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The iterative process of solving problems

The iterative process of solving problems

By Jay Scheurle |

The students looked toward the top of the roof with anticipation. They would find out today if their engineering solution would protect a raw egg dropped from the roof, thirty-feet above the ground.

This was the last phase of a four-week iterative design project for STEM classes in Upper Elementary 4 & 5. Students worked together in pairs to investigate the properties of a dozen different materials in order to design and build a contraption that would ensure the survival of their egg from the first drop of ten-feet. A few eggs survived the first drop, but most of the student engineers had to “reflect and redesign.” By applying what they learned in the first drop, many teams were more successful in a second attempt.

Next, students were challenged to accomplish the same results with fewer materials. Quite a few teams were successful, and discovered that the simpler designs were more “elegant” in comparison with their original, more resource-intensive solutions.

Finally in the last round, Mr. Nelson and Mr. Waterhouse dropped each of the surviving eggs from the roof of the building, a drop of about 30-feet. Some survived the final drop– and some did not..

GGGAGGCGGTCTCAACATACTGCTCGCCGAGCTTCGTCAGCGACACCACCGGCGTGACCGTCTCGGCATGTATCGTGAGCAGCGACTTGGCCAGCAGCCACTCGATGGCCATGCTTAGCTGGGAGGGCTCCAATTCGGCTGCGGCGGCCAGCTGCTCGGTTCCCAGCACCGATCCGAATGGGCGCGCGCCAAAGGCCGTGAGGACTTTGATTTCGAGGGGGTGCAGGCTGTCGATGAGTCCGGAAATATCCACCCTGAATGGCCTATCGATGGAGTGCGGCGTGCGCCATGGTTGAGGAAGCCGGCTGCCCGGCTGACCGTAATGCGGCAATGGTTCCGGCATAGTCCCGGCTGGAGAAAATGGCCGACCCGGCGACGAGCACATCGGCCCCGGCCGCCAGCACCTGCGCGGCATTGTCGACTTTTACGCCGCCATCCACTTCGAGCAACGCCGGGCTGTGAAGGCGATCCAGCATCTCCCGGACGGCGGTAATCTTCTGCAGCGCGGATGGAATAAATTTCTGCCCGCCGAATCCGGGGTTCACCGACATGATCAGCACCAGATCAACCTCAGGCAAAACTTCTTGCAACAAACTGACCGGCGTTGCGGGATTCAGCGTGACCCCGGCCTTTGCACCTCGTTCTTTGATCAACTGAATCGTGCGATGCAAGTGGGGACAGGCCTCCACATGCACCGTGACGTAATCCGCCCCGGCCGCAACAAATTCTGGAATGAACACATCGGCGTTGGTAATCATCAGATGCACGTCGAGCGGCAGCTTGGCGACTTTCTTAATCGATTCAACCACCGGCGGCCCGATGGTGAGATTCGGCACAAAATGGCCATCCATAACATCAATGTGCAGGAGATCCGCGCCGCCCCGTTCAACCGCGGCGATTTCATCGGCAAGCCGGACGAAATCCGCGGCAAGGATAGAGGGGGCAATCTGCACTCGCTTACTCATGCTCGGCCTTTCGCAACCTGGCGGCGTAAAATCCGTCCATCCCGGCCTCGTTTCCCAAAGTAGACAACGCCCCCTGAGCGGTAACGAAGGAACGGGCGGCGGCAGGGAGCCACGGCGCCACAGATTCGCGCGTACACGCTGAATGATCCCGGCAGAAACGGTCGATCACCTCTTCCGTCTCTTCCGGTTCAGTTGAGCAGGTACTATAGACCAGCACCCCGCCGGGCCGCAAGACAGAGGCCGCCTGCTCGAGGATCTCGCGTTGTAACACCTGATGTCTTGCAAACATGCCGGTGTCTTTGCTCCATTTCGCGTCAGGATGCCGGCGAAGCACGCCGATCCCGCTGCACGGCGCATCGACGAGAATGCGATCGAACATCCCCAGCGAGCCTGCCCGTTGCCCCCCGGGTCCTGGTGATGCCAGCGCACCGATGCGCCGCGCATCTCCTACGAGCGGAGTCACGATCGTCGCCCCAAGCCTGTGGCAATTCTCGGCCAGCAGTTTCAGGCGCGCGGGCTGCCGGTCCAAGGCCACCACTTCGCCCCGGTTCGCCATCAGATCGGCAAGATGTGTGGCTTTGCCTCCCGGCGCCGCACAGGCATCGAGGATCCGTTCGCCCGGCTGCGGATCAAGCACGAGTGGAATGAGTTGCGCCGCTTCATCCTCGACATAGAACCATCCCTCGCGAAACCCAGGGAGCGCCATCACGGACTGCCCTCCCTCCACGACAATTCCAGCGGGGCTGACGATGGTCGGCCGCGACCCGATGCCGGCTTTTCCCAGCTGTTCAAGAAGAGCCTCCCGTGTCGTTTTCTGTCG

The STEM program in Upper Elementary 4 & 5 is a dedicated class that every student has once a week, separate from the regular science classes. The program started this year with a “challenge,” helping students to look at what STEM means through the eyes of an engineer. 

This STEM class also prepares these students for an intensive iterative design project that they will do as UE6 and Middle School students, which involves developing solutions to real world problems and integrates both STEM and Humanities. The process includes working with teachers and professionals outside of the classroom. The whole community is invited to see the results of these projects each spring.

An important goal in these projects is to get students to look at mistakes, missteps or shortfalls as an opportunity to get closer to the best solutions. In the process of reflection and redesign, students learn that failure is just as important as success.